Efforts were accelerated on effective use of boron compounds in wood preservation owing to their environmentally safe characteristics and relatively low costs in addition to their well-known high bioactivity and fire resistant properties. Although having these unique favorable properties, they are readily leachable from treated wood at humid conditions. Therefore, they had limited market for exterior applications. A supplementary combination treatment with vinyl monomers; styrene (ST) and methylmetacrylate (MMA) was studied in order to extend the service life of boron treated wood. Sapwood specimens of Japanese cedar (Cryptomeria japonica D. Don) first treated with boric acid (BA) at 1.00% aqueous solution concentration. Vinyl monomers were impregnated after air-drying of BA-treated wood at ambient temperatures. Polymerization was performed during compression of monomer impregnated wood to a 50 to 70% dry set of radial dimension under a hot-press heated to the polymerization temperatures of 60 and 90°C required by the selected catalysts VAZO (a, a' - Azobis-isobutyronitrile) and benzoyl peroxide, respectively. Wood acquired a perfect dimensional stability and remarkably high moisture exclusion efficiency with the minimum water holding capacity with the compressed-wood polymer composite (CWPC) process that was approved by submerging of the test specimens in tap water, boiling water exposure to a 10 cycles accelerated severe weathering. As a result, boron leaching rate from CWPC pretreated with BA was considerably slower than that from ordinary WPC. Scanning electron microscope (SEM) observations were found explanatory for controlled-but-continuous boron leaching determined analytically. An effective bulking was found necessary to accompany to polymerization in cell wall with an even distribution of monomer in wood. Grafting to cell wall components can be tried further to achieve an envelop polymerization of boron deposited sites in WPC for better boron immobility.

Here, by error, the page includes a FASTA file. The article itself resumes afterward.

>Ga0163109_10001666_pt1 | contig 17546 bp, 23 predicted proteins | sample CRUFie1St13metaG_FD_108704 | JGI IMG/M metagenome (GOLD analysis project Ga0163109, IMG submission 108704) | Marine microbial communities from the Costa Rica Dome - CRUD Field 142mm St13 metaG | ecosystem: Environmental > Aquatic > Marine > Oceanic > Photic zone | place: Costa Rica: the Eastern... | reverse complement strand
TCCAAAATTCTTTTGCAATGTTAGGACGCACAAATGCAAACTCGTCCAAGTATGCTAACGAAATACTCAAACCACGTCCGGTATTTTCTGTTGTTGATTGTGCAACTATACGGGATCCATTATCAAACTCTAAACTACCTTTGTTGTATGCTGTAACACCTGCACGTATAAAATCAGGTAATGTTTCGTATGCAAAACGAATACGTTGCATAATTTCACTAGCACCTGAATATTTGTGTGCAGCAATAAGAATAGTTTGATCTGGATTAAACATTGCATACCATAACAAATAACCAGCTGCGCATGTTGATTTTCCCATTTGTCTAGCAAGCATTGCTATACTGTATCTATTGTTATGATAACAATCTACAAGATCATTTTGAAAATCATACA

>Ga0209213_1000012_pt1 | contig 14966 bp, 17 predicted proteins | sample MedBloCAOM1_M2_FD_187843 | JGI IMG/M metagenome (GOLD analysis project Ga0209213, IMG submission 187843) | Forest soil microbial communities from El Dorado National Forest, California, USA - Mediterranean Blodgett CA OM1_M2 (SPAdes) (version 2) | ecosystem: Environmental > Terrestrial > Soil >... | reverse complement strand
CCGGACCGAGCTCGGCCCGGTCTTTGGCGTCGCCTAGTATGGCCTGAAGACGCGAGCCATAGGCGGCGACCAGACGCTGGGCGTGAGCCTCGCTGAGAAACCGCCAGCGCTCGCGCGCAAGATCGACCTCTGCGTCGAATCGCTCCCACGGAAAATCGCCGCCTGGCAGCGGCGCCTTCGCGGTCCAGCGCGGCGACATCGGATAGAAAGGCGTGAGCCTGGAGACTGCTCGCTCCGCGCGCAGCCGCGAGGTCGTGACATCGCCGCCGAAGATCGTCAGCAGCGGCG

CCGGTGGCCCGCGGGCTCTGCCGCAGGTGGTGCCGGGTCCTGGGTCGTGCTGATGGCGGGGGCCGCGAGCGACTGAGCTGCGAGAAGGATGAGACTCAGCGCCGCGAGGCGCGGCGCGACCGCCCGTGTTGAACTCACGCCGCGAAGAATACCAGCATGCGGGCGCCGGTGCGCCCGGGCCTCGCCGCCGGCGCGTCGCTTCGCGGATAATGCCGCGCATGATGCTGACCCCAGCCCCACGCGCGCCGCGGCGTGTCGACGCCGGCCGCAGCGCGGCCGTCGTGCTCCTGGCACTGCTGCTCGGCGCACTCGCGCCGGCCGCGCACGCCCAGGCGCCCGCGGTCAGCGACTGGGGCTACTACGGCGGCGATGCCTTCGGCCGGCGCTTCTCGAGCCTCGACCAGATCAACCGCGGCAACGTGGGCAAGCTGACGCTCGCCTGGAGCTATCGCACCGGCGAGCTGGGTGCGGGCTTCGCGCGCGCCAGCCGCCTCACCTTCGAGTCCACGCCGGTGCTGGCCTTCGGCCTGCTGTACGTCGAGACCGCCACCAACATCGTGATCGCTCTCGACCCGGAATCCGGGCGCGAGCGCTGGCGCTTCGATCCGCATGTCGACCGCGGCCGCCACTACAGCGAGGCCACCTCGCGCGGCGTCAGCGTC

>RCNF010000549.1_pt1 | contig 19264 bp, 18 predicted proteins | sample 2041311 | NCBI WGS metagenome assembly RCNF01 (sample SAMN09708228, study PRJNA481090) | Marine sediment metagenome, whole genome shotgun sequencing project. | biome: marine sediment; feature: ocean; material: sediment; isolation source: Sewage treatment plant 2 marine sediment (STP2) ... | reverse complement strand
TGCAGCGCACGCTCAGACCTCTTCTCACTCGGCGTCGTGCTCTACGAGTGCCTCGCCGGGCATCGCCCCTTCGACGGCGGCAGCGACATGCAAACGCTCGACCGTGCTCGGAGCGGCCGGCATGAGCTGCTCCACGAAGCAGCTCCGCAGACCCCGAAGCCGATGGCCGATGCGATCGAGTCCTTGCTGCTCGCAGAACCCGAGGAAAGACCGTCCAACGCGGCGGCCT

M K Yalinkilic, W Dwianto, Y Imamura, M Takahashi

Overview of European discussions on Standardisation and list of proposed standards for WPC performance qualification
2006 - IRG/WP 06-20345